Under § 659, the United States must respond to the garnishment to the same extent as a private person for similar legal process and only to that extent. Accordingly, we hold that the plaintiff's complaint states no complaint against the United States within the bounds of actions authorized under § 659.
IV. Remand of Balance of Action to State Court.
We do not believe that protection of the federal interest on removal requires the federal court to do more than address the federal defense. As we have held, appellant possesses no right to sue the United States or its fiscal officer in this case. Cf. Popple v. United States, 416 F. Supp. 1227 (W.D. N.Y. 1976). Having addressed the federal claim then, the balance of the controversy should be remanded to the state court for it concerns a matter that has long been within the exclusive province of the state courts.
There is, and ought to be, a continuing federal policy to avoid handling domestic relations cases in federal court in the absence of important concerns of a constitutional dimension. See, e. g., Ohio ex rel. Popovici v. Agler, 280 U.S. 379, 383, 50 S. Ct. 154, 74 L. Ed. 489 (1930); In re Burrus, 136 U.S. 586, 593-94, 10 S. Ct. 850, 34 L. Ed. 500 (1890); Hernstadt v. Hernstadt, 373 F.2d 316 (2d Cir. 1967). Such cases touch state law and policy in a deep and sensitive manner, and "(a)s a matter of policy and comity, these local problems should be decided in state courts." Buechold v. Ortiz, supra, 401 F.2d at 373. This court will not lightly presume that Congress, when enacting § 659, meant for the federal courts to take over the entire domain of domestic relations law applicable to federal employees.5 Moreover, we will not readily infer that Congress intended to permit federal agencies to be dragged in as defendants by any federal employee or spouse of an employee who, unhappy with a prior state adjudication, seeks to contest it by suing the Government over wage garnishment rather than challenging the divorce decree in an appropriate state forum. To have federal courts adjudicating such disputes, where the only federal connection is garnishment of government wages, would truly be a case of the tail wagging the dog.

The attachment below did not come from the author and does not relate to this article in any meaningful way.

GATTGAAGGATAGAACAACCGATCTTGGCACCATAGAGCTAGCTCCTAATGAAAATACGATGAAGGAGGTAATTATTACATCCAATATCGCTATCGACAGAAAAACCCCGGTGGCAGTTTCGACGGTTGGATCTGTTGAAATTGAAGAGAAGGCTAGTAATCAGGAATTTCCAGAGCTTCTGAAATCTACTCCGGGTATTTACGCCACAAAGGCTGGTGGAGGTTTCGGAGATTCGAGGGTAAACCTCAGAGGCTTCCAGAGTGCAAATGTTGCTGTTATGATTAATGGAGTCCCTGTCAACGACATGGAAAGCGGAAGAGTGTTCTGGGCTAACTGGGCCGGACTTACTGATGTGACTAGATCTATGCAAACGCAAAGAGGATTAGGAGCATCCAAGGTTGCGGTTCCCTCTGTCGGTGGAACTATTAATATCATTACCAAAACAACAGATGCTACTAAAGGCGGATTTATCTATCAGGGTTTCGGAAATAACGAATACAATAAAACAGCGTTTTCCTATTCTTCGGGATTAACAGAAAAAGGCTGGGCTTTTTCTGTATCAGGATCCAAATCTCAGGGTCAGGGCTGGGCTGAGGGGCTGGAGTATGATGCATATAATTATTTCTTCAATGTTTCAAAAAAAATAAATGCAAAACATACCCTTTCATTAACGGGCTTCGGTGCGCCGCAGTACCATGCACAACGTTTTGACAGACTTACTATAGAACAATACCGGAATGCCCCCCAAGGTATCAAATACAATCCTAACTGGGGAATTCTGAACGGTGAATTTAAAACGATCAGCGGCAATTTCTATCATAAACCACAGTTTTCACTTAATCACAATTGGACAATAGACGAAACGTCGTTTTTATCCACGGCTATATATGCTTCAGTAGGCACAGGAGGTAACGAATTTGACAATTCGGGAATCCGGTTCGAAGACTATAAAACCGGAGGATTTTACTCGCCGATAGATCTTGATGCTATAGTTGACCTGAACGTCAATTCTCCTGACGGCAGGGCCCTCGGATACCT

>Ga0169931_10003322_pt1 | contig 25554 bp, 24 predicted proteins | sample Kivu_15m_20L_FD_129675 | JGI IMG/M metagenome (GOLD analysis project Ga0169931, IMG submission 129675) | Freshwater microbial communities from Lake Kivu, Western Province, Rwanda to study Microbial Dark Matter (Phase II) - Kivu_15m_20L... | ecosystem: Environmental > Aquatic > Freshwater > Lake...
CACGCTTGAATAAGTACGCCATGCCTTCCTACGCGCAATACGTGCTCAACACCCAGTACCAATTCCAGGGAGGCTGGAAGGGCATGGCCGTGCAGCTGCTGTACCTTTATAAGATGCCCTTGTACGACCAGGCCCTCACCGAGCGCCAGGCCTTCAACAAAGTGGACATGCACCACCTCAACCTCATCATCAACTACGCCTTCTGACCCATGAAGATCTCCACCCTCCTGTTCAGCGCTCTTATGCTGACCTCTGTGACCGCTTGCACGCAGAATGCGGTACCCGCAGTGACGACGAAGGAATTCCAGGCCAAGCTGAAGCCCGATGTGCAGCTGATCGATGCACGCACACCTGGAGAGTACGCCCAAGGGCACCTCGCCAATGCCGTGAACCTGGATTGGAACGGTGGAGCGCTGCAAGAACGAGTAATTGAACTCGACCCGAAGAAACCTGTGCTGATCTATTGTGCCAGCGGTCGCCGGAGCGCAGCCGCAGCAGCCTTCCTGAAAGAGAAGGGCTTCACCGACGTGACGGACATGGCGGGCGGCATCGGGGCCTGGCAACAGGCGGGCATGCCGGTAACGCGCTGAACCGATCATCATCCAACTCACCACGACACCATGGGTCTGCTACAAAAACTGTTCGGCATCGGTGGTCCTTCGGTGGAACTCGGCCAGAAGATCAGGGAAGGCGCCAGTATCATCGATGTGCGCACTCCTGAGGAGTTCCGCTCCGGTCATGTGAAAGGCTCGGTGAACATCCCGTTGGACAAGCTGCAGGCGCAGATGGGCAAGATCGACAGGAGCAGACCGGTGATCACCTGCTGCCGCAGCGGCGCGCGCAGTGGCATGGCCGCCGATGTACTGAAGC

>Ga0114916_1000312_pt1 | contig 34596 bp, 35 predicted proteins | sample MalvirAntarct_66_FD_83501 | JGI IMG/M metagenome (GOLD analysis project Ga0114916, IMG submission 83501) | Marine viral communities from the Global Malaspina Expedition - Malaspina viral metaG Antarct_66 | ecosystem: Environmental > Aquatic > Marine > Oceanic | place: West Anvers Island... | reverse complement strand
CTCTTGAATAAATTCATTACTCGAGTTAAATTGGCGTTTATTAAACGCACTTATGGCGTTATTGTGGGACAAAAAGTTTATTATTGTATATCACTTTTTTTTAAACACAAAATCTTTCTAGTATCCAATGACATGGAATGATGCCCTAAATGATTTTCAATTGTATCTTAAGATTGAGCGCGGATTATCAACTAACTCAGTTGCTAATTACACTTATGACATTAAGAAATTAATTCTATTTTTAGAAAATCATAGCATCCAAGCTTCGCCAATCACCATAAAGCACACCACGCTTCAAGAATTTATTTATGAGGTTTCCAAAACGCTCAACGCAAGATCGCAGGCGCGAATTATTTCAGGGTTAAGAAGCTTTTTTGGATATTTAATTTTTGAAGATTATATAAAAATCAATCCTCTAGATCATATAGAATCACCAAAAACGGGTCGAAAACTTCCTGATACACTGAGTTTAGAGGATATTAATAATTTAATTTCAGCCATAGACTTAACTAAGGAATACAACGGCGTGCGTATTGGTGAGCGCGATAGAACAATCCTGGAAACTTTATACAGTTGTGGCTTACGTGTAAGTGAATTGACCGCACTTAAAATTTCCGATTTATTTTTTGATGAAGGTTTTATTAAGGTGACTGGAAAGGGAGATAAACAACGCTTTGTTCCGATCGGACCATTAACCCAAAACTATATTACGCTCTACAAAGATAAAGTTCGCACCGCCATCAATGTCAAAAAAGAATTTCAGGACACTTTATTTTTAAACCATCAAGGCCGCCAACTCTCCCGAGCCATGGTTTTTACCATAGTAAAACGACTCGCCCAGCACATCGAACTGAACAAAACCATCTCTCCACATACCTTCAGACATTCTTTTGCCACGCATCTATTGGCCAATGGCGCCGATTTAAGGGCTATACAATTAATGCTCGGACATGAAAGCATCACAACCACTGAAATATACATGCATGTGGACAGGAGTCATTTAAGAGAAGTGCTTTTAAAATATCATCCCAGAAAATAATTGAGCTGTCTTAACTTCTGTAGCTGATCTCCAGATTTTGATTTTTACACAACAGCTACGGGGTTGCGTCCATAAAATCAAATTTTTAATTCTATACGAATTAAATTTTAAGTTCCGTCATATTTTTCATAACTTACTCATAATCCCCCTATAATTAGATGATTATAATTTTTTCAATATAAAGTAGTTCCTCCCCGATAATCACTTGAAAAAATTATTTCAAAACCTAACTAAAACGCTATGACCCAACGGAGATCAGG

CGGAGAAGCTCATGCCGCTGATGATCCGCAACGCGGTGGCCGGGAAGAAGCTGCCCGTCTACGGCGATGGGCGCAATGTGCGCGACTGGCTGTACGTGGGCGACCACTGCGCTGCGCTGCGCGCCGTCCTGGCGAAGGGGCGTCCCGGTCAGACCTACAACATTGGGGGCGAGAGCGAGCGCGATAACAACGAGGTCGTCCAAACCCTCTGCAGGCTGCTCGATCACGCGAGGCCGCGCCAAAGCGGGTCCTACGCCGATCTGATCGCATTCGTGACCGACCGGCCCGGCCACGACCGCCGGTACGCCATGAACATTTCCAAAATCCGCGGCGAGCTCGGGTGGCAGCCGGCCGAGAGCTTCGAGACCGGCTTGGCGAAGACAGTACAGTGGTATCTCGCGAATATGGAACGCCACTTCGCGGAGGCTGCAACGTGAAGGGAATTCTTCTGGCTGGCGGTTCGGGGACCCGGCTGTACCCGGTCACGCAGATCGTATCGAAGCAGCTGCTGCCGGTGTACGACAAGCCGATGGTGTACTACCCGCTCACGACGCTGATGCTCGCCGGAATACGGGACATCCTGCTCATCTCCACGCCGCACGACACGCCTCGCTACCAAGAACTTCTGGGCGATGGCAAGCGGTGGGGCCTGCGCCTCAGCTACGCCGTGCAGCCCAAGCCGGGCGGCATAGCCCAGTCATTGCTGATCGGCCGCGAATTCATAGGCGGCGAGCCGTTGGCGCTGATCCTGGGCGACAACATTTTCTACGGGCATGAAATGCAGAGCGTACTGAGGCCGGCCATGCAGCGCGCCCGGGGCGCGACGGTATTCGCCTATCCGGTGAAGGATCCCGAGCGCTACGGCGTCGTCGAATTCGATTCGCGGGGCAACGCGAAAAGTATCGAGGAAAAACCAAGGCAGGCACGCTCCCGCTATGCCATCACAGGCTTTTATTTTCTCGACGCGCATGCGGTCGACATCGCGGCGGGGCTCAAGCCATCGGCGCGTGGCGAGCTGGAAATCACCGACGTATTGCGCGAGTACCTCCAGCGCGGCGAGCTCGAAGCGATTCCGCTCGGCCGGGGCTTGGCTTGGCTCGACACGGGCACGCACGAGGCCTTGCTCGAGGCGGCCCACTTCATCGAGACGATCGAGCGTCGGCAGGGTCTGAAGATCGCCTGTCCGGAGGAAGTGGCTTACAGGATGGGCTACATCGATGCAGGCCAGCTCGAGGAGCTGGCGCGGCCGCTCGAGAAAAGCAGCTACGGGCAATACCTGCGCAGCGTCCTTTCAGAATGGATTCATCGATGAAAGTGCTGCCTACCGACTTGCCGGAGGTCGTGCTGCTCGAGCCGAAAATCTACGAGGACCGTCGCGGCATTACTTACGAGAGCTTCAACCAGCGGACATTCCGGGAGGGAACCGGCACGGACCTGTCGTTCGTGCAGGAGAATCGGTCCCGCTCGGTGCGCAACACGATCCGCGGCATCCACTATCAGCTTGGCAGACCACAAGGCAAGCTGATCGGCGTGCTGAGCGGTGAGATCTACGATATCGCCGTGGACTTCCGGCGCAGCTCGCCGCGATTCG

Thus, in addressing the issue of jurisdiction over Mrs. Overman's person, the district court considered an issue touching upon the parties' domestic relations problems, including a possible settlement. Resolution of such an issue is best left to the state courts.
Accordingly, we affirm the dismissal of the district court as to the federal defendants, but modify the judgment and direct that the existing action without the federal defendants now be remanded to the Missouri state court.
JACK R. MILLER, Judge, U. S. Court of Customs and Patent Appeals, sitting by designation